Energy Law: Regulating Energy Production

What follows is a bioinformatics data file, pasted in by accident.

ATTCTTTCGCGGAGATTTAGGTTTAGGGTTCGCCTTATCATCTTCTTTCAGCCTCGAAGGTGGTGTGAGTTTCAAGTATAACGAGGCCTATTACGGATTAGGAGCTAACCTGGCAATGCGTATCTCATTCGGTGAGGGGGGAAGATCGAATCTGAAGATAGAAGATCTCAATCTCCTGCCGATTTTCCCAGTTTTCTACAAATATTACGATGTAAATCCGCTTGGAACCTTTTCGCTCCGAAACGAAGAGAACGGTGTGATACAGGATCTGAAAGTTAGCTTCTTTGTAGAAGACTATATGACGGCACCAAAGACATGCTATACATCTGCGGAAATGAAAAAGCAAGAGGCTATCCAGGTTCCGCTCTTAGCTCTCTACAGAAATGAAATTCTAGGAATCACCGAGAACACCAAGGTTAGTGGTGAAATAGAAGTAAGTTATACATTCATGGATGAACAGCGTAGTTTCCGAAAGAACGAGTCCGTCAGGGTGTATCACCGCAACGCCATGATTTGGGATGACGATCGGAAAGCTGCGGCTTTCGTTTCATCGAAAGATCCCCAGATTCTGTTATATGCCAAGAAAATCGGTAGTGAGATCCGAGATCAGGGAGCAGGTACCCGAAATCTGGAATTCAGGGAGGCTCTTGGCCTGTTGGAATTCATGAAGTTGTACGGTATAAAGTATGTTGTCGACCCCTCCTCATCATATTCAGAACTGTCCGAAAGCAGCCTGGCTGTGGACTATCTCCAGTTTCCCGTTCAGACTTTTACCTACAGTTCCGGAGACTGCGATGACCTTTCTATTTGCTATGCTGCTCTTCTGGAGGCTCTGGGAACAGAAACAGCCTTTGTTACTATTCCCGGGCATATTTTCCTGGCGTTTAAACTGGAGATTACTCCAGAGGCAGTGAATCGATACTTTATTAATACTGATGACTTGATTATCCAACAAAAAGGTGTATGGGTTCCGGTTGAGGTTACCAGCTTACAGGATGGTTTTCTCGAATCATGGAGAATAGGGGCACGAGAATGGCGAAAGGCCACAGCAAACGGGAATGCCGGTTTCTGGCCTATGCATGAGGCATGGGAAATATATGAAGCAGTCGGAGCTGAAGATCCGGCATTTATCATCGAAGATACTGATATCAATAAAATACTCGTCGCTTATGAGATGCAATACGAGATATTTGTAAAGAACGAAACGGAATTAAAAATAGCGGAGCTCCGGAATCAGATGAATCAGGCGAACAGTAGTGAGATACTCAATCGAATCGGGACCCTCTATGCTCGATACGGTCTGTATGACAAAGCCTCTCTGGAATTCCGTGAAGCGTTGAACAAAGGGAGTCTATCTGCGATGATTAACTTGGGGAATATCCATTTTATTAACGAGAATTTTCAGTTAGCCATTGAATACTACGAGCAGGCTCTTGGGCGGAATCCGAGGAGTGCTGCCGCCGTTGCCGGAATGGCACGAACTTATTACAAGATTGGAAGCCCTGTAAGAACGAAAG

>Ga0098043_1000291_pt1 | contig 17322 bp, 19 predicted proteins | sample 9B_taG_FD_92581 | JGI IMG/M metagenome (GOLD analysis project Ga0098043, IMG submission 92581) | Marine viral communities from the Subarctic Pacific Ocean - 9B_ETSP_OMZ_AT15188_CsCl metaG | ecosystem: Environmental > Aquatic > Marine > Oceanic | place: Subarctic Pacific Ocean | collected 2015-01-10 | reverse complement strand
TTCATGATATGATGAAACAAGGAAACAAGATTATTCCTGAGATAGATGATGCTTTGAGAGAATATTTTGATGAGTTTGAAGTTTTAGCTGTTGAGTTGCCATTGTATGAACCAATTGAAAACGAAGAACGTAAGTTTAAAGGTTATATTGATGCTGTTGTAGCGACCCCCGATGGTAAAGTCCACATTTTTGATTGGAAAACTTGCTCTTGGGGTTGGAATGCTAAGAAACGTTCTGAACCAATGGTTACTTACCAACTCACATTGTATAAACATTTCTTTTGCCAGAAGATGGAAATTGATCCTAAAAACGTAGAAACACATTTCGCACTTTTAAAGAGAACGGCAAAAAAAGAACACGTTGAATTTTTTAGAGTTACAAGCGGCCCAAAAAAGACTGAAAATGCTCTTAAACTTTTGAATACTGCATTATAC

This course examines in detail the federal, state and local regulatory regimes governing the production of energy in the United States, including the licensing regimes for electric generation (wind, solar, hydroelectric, nuclear and fossil-fueled) as well as the regulation of fossil fuel extraction. Students will develop an understanding of the statutory regimes regulating coal mining, oil and gas production, fossil-fueled electricity generation, nuclear power plants, hydroelectric plants, and utility-scale wind and solar farms. We will also address topical issues associated with the rapid technological and economic changes underway in the energy industry, including policies aimed at hastening the decarbonization of the electricity sector in an increasing number of states and municipalities, and policy conflicts associated with the growth of hydraulic fracturing to produce oil and gas. This class will be based in the Law School, but will also be open to students in the McCombs School, the Jackson School, and the LBJ School, and will mix traditional lecture and discussion with small group work in multidisciplinary teams. This is a companion course to (but not a prerequisite for) Energy Law: Regulating the Sale and Delivery of Energy. There are no prerequisites: the course will address the constitutional law, administrative law, technical, economic and political foundations of energy regulation as well as the content of the regulatory regimes covered. This course is cross-listed with the Law School. LAW is the home department.